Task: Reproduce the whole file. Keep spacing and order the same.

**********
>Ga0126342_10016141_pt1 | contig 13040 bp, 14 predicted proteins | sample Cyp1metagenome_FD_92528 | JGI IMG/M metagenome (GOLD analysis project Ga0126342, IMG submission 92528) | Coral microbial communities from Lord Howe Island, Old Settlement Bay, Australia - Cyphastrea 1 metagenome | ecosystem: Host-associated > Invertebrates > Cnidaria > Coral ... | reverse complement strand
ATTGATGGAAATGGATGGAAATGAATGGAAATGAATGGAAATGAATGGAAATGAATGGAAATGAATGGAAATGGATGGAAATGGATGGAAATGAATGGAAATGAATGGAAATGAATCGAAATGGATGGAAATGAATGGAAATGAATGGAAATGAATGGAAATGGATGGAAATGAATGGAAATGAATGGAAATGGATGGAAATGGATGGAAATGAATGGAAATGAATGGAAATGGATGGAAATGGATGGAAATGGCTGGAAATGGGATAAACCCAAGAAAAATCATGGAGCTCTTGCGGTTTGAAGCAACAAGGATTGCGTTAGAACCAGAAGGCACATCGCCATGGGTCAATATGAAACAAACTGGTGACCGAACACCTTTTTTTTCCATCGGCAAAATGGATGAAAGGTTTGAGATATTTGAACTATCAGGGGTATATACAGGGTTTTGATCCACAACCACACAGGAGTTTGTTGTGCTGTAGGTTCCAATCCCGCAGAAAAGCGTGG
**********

>Ga0126342_10016141_pt1 | contig 13040 bp, 14 predicted proteins | sample Cyp1metagenome_FD_92528 | JGI IMG/M metagenome (GOLD analysis project Ga0126342, IMG submission 92528) | Coral microbial communities from Lord Howe Island, Old Settlement Bay, Australia - Cyphastrea 1 metagenome | ecosystem: Host-associated > Invertebrates > Cnidaria > Coral ... | reverse complement strand
ATTGATGGAAATGGATGGAAATGAATGGAAATGAATGGAAATGAATGGAAATGAATGGAAATGAATGGAAATGGATGGAAATGGATGGAAATGAATGGAAATGAATGGAAATGAATCGAAATGGATGGAAATGAATGGAAATGAATGGAAATGAATGGAAATGGATGGAAATGAATGGAAATGAATGGAAATGGATGGAAATGGATGGAAATGAATGGAAATGAATGGAAATGGATGGAAATGGATGGAAATGGCTGGAAATGGGATAAACCCAAGAAAAATCATGGAGCTCTTGCGGTTTGAAGCAACAAGGATTGCGTTAGAACCAGAAGGCACATCGCCATGGGTCAATATGAAACAAACTGGTGACCGAACACCTTTTTTTTCCATCGGCAAAATGGATGAAAGGTTTGAGATATTTGAACTATCAGGGGTATATACAGGGTTTTGATCCACAACCACACAGGAGTTTGTTGTGCTGTAGGTTCCAATCCCGCAGAAAAGCGTGG